When the workers are found to be poor or destitute, farm wages and employment conditions are often blamed. Actually, the cause and effect relationship, at least at the time of initial entry into farm work, may be more the other way. The people have not become poor from working in agriculture; they have become agricultural workers because they were already poor. Thus, in the sense of providing an opportunity for those not accepted elsewhere, temporary farm work may be regarded as ameliorating poverty rather than causing it. Moreover, it is to be noted in this connection that many individuals and groups have made their way through temporary farm employment and into more acceptable situations, in agriculture and elsewhere. Hence, migratory labor has fortunately not been entirely a dead end. (ibid. p. 93).
Texas is home base for the largest number of migrant farm workers in the nation (Thomas, 1987). It supplies farm workers to at least 25 other states including New Mexico. Whereas the literature on migratory labor elsewhere is substantial, relatively little has been done on Texas-based migrants. Most of the studies on Texas farm workers have been done by state agencies and exist only in difficult-to-obtain, in-house reports or manuscripts. The Thomas study (1987) and Briody’s study (1986), cited above, are notable exceptions.
A companion study of FLCs in this same area of southern New Mexico documented the operations of farm labor contractors (Eastman, 1994). There is a very high turnover among FLCs and workers alike—a labor market instability that serves no one well. Workers are uncertain whether they will have employment from one day to the next, while FLCs complain about workers who shop for better fields each morning. A 1991 survey of wage rates in the southern New Mexico chile industry found that harvest workers earned from $1.93/hr to $16.80/hr with most workers earning $6 to $7/hr (NMASS, 1991).
A recent national study of impacts of the Immigration Reform and Control Act of 1986 (IRCA) found that there have been no general shortages of farm labor resulting from IRCA (Martin, 1995). IRCA “legalized many more workers than expected, providing employers with access to a larger, legal work force” (ibid. p. 464). That also is the case of the El Paso/southern New Mexico sector of the border (Eastman, 1994). Migrants come into the area to take advantage of the seasonal employment. Families typically stay only two or three months to harvest onions, while single males typically stay six to eight months and work with several crops. These migrants supplement a substantial unskilled work force of year-round residents.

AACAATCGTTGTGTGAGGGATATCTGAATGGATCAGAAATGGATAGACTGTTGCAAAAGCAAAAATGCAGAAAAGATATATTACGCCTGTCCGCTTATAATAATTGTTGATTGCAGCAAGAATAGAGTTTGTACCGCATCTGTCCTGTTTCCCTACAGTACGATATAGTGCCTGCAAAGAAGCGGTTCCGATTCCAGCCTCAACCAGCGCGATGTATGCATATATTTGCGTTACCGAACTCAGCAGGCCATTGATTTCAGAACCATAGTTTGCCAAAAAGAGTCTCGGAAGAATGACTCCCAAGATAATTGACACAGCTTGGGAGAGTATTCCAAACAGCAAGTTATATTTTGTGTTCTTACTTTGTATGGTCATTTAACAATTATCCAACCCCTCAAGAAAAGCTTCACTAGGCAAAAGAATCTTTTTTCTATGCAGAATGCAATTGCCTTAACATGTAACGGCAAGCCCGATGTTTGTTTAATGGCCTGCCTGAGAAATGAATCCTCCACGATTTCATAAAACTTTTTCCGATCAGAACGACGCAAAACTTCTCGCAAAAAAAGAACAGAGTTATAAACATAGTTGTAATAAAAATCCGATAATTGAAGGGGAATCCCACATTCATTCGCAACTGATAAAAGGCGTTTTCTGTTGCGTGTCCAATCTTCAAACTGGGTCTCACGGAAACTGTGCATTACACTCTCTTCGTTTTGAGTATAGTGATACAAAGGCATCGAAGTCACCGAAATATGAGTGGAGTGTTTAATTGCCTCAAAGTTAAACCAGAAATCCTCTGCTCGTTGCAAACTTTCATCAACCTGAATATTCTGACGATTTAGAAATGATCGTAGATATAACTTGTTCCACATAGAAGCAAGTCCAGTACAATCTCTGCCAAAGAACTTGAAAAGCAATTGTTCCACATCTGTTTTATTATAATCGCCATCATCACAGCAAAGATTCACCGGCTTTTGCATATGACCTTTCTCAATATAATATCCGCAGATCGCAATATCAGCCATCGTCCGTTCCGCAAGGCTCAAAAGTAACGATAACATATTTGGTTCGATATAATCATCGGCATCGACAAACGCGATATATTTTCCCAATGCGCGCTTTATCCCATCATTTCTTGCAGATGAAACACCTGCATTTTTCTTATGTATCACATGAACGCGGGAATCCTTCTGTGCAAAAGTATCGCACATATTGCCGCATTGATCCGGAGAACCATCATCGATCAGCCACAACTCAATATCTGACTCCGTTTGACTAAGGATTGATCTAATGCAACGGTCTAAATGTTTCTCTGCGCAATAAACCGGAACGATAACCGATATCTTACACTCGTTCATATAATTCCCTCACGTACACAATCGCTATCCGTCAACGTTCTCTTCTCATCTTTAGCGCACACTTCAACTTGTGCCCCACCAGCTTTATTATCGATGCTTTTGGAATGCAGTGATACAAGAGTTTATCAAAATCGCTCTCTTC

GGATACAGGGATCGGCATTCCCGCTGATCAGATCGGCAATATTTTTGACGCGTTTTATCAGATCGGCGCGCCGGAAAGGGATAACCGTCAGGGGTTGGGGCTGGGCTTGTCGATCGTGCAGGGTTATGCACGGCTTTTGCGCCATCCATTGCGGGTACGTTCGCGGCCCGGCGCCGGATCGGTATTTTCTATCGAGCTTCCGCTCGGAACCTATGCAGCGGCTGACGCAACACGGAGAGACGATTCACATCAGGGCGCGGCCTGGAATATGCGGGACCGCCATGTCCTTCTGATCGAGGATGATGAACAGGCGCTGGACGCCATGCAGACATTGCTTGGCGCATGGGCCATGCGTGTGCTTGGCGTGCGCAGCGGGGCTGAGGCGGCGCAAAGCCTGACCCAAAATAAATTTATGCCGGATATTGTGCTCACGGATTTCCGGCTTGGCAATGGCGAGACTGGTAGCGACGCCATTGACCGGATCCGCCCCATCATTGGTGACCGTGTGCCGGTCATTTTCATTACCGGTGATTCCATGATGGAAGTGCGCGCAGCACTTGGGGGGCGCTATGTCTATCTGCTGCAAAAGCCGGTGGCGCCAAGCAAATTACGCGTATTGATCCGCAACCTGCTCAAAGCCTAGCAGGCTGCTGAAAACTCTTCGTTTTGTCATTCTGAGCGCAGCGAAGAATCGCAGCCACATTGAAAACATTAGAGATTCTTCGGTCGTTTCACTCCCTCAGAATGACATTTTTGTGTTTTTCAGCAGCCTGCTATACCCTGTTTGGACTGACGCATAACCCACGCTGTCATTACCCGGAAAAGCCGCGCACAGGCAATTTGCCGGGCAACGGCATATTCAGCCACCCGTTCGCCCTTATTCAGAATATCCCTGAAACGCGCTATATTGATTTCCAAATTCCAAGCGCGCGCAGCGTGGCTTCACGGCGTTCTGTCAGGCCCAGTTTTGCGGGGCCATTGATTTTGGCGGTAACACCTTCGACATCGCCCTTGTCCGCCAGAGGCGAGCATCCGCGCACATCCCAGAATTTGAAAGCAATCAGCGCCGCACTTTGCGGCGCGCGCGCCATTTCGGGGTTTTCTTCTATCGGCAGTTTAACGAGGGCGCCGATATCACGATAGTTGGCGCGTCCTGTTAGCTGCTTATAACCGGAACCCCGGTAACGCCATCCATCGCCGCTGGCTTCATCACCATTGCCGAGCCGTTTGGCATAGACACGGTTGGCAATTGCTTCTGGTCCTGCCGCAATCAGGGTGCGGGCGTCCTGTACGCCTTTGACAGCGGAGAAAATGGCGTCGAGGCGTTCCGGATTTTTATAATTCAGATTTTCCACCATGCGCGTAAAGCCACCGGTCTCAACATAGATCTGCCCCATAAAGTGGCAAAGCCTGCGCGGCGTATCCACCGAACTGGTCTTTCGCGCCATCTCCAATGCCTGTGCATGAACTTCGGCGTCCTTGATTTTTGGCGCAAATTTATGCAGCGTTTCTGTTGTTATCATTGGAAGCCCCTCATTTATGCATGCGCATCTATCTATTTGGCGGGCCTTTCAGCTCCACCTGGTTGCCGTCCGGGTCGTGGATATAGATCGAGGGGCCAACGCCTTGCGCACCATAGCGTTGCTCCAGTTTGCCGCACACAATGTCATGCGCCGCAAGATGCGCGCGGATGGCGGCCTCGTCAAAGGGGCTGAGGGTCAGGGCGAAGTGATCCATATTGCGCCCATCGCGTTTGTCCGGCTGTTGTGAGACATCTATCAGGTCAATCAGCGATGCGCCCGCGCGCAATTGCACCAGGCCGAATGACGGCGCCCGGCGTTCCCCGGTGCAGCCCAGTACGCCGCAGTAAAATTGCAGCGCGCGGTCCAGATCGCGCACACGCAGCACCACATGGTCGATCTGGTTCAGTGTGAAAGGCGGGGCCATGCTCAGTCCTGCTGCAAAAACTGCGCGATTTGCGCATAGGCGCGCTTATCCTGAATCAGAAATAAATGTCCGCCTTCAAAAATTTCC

A sample of 109 migrant workers provided data for this study. Fifty-two indicated they reside in the United States year-round, while 57 reside part of the year in Mexico. Two were born in the United States, 17 were naturalized citizens, and 90 were resident aliens. Nearly all had documents. A few undocumented workers mingle into harvest crews, but constant Border Patrol surveillance limits that opportunity in southern New Mexico. Twelve had no formal education and only nine had more than six years. One was a high school graduate. Only two spoke English well, 39 spoke some English, while 67 spoke essentially no English. These characteristics are consistent with samples of resident farm workers in southern New Mexico (Eastman, 1991). Very few farm workers are born in the U.S. People who grow up in the United States speak English well and have enough education to obtain more stable urban employment.